(3) Christopher Columbus CG def. (14) Isidora Duncan JS (Justin Sockittome) 2-1 (Kate-on-Hamm, Tinker Taylor, Paying Tenant)

(4) Bishop Kearney CR def. (13) Pago Pago JT (Jamie Tush) 3-0 (Ralph Richardson, Charlie Chan, Nancy Walker [the Nancy Walker?])

(12) Vestavia Hills JC def. (5) Thomas Jefferson BB (Bedden Breakfast) 3-0 (Eric Di Michele of all people, Big Mac, Heather Gloamin’)
(11) Palo Alto AM def. (6) Centerville BG (Brother Gibb) 2-1 (Shoe Sheinman, Tarnish Jutmoll, Ala King)

(10) South Plantation JS def. (7) La Cueball ME (Leif Erickson) 2-1 (Pete Spaghetti, Unmerrily Duking Itout, Pat Metheny)

(8) Scarsdale JB def. (9) Whodehowa RR (Roy Rogers) 2-1 (Clark Kent, Dick Grayson, Victory Jeesh)


(1) Vestavia Hills J,A,A&BB def. (8) Scarsdale JB (Jennifer Beals) 3-0 (Jeffrey Dahmer, Fred Robertson, Richard Speck [the only all-serial-killer panel ever assigned to a TOC round])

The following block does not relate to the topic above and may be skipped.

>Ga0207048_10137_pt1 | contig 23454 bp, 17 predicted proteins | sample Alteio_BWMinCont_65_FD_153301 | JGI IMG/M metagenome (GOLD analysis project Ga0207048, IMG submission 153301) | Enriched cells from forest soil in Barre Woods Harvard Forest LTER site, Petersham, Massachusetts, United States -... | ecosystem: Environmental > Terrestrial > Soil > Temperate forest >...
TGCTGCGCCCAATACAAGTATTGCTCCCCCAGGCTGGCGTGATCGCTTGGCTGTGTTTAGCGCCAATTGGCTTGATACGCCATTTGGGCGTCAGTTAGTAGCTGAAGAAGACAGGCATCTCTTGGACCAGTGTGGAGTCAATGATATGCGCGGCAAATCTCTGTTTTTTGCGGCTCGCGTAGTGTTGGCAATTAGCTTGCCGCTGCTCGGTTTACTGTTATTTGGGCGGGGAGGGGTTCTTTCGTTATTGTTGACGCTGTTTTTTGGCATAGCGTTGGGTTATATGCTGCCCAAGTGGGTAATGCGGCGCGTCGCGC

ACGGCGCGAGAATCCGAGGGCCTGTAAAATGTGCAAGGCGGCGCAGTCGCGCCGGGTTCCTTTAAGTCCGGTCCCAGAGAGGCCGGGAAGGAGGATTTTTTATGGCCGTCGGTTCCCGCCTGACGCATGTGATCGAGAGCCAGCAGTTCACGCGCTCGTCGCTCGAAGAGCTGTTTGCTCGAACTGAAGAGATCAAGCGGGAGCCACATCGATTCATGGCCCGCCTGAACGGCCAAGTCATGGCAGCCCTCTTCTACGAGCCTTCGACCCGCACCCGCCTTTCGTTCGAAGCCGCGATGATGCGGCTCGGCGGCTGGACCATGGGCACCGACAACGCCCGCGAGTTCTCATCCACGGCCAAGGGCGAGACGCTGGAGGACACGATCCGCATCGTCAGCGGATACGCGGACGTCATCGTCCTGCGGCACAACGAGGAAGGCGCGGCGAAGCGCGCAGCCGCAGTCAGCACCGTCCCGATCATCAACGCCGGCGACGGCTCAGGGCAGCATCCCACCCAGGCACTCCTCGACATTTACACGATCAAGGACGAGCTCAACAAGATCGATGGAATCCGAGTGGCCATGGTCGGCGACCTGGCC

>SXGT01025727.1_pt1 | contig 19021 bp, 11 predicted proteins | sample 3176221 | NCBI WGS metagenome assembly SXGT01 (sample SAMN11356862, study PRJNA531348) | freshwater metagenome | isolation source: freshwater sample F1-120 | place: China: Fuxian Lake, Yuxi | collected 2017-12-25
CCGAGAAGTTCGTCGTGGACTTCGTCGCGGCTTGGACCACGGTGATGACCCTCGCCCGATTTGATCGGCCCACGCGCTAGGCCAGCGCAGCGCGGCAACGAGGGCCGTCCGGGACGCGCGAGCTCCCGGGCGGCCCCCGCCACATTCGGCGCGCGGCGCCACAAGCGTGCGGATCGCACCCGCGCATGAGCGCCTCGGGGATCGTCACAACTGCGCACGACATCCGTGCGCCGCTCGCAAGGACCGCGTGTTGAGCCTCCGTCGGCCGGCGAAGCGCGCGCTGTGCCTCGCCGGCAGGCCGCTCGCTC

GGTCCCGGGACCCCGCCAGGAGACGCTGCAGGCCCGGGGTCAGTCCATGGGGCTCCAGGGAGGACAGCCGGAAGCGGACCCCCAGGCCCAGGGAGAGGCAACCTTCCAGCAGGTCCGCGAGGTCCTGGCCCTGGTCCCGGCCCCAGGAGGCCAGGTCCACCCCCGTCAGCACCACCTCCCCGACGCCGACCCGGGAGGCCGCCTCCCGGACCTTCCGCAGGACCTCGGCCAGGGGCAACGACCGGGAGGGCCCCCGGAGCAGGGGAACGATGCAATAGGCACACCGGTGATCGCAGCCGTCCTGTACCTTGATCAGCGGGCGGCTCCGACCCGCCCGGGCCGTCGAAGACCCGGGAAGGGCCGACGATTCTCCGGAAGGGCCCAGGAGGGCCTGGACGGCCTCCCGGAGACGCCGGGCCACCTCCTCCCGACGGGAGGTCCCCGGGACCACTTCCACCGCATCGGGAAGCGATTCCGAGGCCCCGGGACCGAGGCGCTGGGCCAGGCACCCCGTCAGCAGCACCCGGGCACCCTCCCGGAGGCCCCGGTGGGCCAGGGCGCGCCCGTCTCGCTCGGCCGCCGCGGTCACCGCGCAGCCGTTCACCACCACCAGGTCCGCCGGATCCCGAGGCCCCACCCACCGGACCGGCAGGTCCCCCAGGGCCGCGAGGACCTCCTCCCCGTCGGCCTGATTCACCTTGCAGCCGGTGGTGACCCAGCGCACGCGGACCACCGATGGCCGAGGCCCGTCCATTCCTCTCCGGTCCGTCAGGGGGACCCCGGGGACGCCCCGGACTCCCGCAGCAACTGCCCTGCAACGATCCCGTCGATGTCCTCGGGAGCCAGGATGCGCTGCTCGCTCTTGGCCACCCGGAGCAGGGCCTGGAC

(7) South Plantation JS def. (2) Hockaday JA (Jack Armstrong the All-American Boy) 3-0 (How Wry, Mahatma Kane Jeeves, Harold Bisonette)
(3) Christopher Columbus CG def. (6) Pago Pago AM (Ann Miasma) 2-1 (Roger Thornwood, Lars Thorwald, Norman Bates)

(4) Bishop Kearney CR def. (5) Vestavia Hills TB (Tanner Butwherestyler) 2-1 (Harry S Truman, Dwight D. Eisenhower, Al Gore)


(1) Vestavia Hills J,A,A&BB def. (4) Bishop Kearney CR (Cordelia Regan) 3-0 (Jon Cruz, O’C, The Birthday Boy [who is/are the only person(s) in the world who will read this far])

(3) Christopher Columbus CG def. (2) South Plantation JS (Josh Sheepdip) 2-1 (Jean Baudrillard, Jacques Derrida, George W. Bush)